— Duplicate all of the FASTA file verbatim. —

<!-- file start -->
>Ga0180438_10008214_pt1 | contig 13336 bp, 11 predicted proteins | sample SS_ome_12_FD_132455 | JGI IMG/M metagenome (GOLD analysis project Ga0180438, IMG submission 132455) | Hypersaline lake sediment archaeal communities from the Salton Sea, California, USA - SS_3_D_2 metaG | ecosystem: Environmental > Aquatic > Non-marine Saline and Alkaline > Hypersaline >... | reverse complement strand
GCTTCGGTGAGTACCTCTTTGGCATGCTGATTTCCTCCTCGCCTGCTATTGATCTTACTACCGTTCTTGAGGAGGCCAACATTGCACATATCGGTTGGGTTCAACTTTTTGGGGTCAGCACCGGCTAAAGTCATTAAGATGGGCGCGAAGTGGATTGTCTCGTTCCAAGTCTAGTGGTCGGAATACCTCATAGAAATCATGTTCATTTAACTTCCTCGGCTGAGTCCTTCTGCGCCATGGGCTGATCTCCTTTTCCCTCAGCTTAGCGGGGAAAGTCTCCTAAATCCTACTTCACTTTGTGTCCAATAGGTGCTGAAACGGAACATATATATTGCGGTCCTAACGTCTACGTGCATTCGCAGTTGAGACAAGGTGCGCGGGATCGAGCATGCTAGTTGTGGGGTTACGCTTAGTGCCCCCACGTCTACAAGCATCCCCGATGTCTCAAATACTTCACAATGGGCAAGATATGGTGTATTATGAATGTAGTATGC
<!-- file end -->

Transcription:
>Ga0180438_10008214_pt1 | contig 13336 bp, 11 predicted proteins | sample SS_ome_12_FD_132455 | JGI IMG/M metagenome (GOLD analysis project Ga0180438, IMG submission 132455) | Hypersaline lake sediment archaeal communities from the Salton Sea, California, USA - SS_3_D_2 metaG | ecosystem: Environmental > Aquatic > Non-marine Saline and Alkaline > Hypersaline >... | reverse complement strand
GCTTCGGTGAGTACCTCTTTGGCATGCTGATTTCCTCCTCGCCTGCTATTGATCTTACTACCGTTCTTGAGGAGGCCAACATTGCACATATCGGTTGGGTTCAACTTTTTGGGGTCAGCACCGGCTAAAGTCATTAAGATGGGCGCGAAGTGGATTGTCTCGTTCCAAGTCTAGTGGTCGGAATACCTCATAGAAATCATGTTCATTTAACTTCCTCGGCTGAGTCCTTCTGCGCCATGGGCTGATCTCCTTTTCCCTCAGCTTAGCGGGGAAAGTCTCCTAAATCCTACTTCACTTTGTGTCCAATAGGTGCTGAAACGGAACATATATATTGCGGTCCTAACGTCTACGTGCATTCGCAGTTGAGACAAGGTGCGCGGGATCGAGCATGCTAGTTGTGGGGTTACGCTTAGTGCCCCCACGTCTACAAGCATCCCCGATGTCTCAAATACTTCACAATGGGCAAGATATGGTGTATTATGAATGTAGTATGC